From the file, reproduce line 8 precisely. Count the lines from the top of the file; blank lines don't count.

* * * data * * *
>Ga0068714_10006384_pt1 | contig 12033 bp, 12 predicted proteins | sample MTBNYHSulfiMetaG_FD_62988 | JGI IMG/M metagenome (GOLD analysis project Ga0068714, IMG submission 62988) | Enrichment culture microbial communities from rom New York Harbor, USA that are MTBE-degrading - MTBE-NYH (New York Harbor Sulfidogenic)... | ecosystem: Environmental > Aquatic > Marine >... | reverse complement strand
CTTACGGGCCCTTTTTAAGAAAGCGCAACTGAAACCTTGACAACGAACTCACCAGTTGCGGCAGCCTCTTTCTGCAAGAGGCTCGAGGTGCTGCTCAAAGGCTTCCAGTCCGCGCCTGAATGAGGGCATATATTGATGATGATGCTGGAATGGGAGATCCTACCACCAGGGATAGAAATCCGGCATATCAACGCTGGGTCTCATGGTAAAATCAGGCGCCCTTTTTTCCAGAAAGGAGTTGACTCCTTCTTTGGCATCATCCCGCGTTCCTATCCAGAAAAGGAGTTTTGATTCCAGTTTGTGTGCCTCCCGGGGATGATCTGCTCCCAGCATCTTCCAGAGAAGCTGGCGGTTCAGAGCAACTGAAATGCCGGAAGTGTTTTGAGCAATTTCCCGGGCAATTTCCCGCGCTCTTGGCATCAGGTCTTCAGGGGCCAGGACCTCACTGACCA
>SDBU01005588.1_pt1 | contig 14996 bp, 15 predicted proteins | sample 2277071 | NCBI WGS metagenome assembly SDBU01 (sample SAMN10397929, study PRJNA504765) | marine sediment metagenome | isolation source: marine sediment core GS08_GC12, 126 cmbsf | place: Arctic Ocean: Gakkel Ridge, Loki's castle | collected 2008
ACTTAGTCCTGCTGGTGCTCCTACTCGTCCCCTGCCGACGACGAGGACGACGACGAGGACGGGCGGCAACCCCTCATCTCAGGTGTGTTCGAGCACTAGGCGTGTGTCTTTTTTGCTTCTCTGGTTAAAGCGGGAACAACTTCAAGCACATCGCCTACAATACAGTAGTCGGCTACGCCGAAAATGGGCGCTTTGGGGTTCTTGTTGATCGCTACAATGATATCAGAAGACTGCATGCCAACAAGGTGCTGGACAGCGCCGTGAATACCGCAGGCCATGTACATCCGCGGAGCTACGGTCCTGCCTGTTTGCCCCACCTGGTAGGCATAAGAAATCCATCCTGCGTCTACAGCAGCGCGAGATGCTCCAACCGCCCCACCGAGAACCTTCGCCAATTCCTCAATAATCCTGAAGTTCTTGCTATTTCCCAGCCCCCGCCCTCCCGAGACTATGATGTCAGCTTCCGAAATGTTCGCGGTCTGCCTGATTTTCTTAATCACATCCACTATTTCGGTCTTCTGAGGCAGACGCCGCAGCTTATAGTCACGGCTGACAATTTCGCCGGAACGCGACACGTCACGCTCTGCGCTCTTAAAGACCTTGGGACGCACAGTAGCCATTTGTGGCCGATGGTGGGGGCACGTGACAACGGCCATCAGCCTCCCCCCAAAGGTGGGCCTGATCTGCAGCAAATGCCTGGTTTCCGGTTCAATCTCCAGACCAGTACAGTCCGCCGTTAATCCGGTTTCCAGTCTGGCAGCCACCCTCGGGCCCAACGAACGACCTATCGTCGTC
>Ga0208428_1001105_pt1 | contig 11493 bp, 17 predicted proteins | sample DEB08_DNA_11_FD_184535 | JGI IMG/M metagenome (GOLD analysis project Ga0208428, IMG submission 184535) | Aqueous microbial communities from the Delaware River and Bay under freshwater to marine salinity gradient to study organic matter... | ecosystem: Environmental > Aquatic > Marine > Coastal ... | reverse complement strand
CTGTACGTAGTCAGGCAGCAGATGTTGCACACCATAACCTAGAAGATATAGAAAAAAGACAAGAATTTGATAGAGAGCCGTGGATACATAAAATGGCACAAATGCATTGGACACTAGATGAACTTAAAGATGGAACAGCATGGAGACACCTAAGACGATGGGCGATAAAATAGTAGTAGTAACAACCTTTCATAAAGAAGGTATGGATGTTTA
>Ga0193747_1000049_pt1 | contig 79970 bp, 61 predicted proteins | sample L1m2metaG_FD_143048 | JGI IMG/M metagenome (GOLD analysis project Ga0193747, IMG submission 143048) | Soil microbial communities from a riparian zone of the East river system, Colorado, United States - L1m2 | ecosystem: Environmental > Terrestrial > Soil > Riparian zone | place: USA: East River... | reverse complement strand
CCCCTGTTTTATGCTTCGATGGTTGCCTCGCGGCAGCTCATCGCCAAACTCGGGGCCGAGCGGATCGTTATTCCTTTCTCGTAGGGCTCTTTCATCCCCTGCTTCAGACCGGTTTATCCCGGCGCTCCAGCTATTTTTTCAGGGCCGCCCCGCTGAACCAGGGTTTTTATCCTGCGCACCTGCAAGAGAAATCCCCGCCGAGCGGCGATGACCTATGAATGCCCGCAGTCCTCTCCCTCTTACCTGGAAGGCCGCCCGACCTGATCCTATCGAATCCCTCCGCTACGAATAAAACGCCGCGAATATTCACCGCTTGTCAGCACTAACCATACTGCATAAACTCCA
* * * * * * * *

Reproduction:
CCCCTGTTTTATGCTTCGATGGTTGCCTCGCGGCAGCTCATCGCCAAACTCGGGGCCGAGCGGATCGTTATTCCTTTCTCGTAGGGCTCTTTCATCCCCTGCTTCAGACCGGTTTATCCCGGCGCTCCAGCTATTTTTTCAGGGCCGCCCCGCTGAACCAGGGTTTTTATCCTGCGCACCTGCAAGAGAAATCCCCGCCGAGCGGCGATGACCTATGAATGCCCGCAGTCCTCTCCCTCTTACCTGGAAGGCCGCCCGACCTGATCCTATCGAATCCCTCCGCTACGAATAAAACGCCGCGAATATTCACCGCTTGTCAGCACTAACCATACTGCATAAACTCCA